Matthew Perry’s Comparative Misery

Booliban Productions
5 min readNov 3, 2022


November 3, 2022

Friends star, Matthew Perry’s memoir, Friends, Lovers, and the Big Terrible Thing, hit the market this week, and, like many others, I snapped up a copy, ensuring the multi-millionaire would be able to add yet another accolade to his impressive resume — best selling author.

Having watched the media coverage, which seemed to provide daily spoilers from the book, along with reaction from fans via social media (could Keanu Reeves BE a nicer guy?), I was wondering if there would be any revelations left to discover. So, I read quickly lest the $14.99 I added to Mr. Perry’s fortune be in vain.

My interest in the book was two fold, first, I’m writing a memoir of my own experience in Hollywood (which was unlike Perry’s in every conceivable aspect), and second, I’ve met the star a time or two. While I can’t boast of anything close to a friendship, I can say, I’ve seen him in action.

He’s every bit as nice and charming as he appears on screen and within the pages of his memoir. I would venture to say, he doesn’t have an enemy in the world, except himself. But, like most addicts, I am skeptical of the narrative he tries to build around himself.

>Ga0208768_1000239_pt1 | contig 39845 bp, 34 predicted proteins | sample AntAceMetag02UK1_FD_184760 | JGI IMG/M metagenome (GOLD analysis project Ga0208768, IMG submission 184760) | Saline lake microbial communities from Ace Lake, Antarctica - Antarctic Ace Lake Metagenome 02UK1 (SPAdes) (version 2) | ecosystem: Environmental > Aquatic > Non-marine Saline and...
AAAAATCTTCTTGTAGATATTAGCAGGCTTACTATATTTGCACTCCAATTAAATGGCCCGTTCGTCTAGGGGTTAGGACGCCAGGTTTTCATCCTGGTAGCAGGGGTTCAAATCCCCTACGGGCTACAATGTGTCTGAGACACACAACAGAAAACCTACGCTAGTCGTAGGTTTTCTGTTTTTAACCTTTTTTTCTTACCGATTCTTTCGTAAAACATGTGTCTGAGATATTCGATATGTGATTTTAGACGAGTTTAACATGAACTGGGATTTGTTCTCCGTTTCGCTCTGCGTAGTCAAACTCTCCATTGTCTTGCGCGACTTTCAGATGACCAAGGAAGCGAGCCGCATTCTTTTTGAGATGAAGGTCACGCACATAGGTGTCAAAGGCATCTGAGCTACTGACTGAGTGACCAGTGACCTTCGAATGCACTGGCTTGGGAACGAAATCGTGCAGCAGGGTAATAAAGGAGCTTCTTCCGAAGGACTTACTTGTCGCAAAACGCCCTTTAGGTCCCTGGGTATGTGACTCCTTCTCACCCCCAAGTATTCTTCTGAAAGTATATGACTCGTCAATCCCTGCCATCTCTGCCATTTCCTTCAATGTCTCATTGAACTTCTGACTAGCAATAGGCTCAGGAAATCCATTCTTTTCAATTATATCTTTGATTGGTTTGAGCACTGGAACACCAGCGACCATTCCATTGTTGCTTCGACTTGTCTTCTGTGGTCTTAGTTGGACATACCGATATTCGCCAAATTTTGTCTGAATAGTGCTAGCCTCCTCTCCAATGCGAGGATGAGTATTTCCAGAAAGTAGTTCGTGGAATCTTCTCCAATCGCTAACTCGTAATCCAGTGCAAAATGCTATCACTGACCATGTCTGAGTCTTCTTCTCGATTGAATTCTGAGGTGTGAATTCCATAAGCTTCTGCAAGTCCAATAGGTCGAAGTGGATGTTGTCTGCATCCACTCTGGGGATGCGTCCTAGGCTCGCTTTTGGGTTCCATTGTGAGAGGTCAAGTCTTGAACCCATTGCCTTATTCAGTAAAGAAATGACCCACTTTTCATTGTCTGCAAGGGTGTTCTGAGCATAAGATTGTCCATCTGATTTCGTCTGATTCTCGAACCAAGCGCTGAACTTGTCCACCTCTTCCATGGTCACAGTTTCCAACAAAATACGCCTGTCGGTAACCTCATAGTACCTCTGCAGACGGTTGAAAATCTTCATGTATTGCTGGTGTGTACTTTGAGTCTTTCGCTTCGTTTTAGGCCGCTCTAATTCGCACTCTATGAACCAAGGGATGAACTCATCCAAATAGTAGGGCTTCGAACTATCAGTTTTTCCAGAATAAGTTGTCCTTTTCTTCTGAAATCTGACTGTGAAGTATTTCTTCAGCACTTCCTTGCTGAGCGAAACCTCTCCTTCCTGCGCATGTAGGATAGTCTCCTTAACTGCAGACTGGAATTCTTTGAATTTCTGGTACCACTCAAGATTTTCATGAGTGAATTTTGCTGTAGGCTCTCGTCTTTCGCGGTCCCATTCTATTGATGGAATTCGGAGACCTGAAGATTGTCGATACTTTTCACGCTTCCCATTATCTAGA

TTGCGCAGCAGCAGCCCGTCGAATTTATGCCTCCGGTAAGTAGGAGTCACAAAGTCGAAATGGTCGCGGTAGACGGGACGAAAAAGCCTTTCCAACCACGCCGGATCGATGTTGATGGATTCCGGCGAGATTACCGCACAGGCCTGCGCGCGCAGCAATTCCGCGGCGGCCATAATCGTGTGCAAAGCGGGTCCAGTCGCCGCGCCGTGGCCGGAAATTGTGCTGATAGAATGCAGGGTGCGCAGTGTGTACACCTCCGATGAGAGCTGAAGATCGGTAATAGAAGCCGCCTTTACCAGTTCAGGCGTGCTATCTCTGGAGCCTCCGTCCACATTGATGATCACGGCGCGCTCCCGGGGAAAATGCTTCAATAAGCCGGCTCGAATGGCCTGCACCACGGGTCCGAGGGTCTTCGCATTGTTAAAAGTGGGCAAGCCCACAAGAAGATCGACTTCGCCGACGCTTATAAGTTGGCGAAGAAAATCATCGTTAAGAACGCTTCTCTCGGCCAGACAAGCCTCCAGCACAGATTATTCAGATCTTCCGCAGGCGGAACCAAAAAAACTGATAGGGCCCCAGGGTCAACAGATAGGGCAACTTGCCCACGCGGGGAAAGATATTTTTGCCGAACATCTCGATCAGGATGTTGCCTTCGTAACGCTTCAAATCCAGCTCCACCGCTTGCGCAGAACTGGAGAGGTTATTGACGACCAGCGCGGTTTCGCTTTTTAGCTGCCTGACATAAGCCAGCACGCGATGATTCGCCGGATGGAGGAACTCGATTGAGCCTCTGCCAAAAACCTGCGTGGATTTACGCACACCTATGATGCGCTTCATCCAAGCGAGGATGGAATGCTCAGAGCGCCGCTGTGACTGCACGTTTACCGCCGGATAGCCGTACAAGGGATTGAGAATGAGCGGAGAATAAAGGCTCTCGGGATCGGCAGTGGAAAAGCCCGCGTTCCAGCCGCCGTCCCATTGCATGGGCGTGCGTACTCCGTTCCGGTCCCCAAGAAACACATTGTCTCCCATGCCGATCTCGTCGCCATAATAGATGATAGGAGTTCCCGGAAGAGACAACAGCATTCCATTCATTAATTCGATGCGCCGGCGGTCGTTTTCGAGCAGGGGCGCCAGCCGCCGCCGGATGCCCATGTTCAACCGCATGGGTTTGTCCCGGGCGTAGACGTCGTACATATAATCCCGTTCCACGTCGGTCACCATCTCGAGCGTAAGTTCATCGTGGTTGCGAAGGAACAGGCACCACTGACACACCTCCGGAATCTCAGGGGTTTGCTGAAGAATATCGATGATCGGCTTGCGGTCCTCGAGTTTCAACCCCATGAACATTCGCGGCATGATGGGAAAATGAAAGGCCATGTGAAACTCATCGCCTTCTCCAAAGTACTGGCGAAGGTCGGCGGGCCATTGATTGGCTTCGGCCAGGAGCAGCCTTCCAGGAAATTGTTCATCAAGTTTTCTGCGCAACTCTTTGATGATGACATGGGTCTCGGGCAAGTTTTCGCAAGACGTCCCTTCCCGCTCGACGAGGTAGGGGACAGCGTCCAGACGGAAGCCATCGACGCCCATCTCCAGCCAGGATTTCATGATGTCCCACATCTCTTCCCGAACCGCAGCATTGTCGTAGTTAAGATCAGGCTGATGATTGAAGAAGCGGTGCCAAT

A journalist recently tweeted the most successful story a writer ever creates is the story of the life he wishes he had, or words to that effect. (I’ve searched for the exact quote but can’t find it. So, I would like to credit the source and also absorb her authority for this piece, but alas…)

In the memoir, Matt claims he is now a non-smoker (he was still smoking like a chimney when I met him). And, he claims to “be there” for others. But, I know that he flaked on at least two commitments he had made to these so-called “others.” I guess recovery is a process. I don’t hold any of that against him.

But, what kinda burns my butt is something I read in the memoir: